- So, well, I think, first, we should define what Clinical Informatics is, if that's okay, because I think that there's a massive misunderstanding of what Clinical Informatics is and isn't. The truth is that it's an unbelievably broad field, even more so when you consider the definition of biomedical informatics of which Clinical Informatics is a subset. But I think it's really important to acknowledge that, while many clinical informaticists are doctors who like to tinker with computers, that is not the definition of Clinical Informatics. Bill Hersh, who's one of the forefathers of Clinical Informatics has a definition, but I have a modified version that I like to think of, which is informatics the science or the study of the generation transmission storage and regurgitation of information. And you can manipulate that in multiple different ways. You know, in the classic example, in a clinical setting, we think of clinical informaticists as being people who help us with the electronic health record. And that's not necessarily the pure definition of it because implementation science is its own special field. But clinical informaticists in the purest sense are sometimes physicians, sometimes nurses, sometimes with no medical background, but for our context, physicians, who are interested in, as Mark said, helping the computer work for us. There is a fundamental theorem of Clinical Informatics that anything a human can do, theoretically, a human plus a computer can do better, which might ruffle some people's feathers, but the idea here is that humans are really good analytical thinkers. We're really good at concepts. We're really good at deduction. What we're not really good at is doing the same thing over and over and over and over again, or sifting through massive and massive amounts of information. Computers are actually really good at that, those two things. So together, we actually can do, hypothetically, and in some contexts, in reality, better work than the individual would do alone. So to answer your question, I think emergency physicians are perfect specialists for Clinical Informatics because there's no other specialty where sometimes, and I hate to fall into this stereotype, but so many life and death situations sometimes are made with rapid decision making with very limited information. And so, it's the perfect context for making the computer work better for you, could actually lead to significant outcomes. How do emergency physicians wanna get involved? 'Cause I think that was your original question after my very long answer, and then I'll let Mark chime in, too, and I apologize. There's a number of different ways at this point right now in informatics, if you wanna become board-certified, you need to do an ACGME-accredited fellowship. That doesn't mean you need to do a fellowship to be involved. What you need to be is interested in problem solving, interested in workflows, and interested in improvement. And I'll stop babbling now.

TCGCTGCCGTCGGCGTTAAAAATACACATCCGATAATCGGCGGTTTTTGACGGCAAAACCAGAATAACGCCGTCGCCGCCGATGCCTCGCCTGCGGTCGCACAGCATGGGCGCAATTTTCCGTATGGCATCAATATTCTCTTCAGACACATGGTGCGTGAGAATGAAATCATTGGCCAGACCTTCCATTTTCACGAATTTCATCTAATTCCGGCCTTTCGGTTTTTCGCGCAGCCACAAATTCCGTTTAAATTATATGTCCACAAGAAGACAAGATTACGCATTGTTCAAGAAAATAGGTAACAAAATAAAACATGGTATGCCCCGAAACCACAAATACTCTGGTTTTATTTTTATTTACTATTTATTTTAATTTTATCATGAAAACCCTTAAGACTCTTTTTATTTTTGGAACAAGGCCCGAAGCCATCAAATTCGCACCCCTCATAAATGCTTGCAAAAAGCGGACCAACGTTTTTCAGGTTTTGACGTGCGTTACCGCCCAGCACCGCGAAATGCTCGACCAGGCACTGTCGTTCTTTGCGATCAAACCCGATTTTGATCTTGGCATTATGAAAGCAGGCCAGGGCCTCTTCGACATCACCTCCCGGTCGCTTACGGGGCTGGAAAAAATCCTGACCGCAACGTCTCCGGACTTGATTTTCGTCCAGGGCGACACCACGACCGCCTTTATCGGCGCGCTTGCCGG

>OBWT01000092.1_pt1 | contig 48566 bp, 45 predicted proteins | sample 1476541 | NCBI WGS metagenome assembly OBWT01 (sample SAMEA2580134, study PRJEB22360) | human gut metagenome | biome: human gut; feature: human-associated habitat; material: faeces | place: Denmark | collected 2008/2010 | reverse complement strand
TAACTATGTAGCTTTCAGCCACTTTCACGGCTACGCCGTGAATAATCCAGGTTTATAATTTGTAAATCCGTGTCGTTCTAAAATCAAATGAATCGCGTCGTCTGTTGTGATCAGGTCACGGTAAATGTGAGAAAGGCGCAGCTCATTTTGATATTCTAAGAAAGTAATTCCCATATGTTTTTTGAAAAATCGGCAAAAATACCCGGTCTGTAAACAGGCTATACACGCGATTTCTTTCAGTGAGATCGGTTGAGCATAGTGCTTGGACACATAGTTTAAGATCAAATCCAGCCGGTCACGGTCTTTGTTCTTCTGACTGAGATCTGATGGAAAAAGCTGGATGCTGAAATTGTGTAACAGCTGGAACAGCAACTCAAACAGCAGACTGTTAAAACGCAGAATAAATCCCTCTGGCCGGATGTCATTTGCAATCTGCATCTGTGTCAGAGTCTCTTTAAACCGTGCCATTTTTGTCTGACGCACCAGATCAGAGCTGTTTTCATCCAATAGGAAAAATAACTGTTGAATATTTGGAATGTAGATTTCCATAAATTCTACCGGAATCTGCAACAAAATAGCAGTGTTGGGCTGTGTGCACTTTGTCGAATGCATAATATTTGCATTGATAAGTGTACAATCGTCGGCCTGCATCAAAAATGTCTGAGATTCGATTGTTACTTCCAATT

- That's great. Thank you.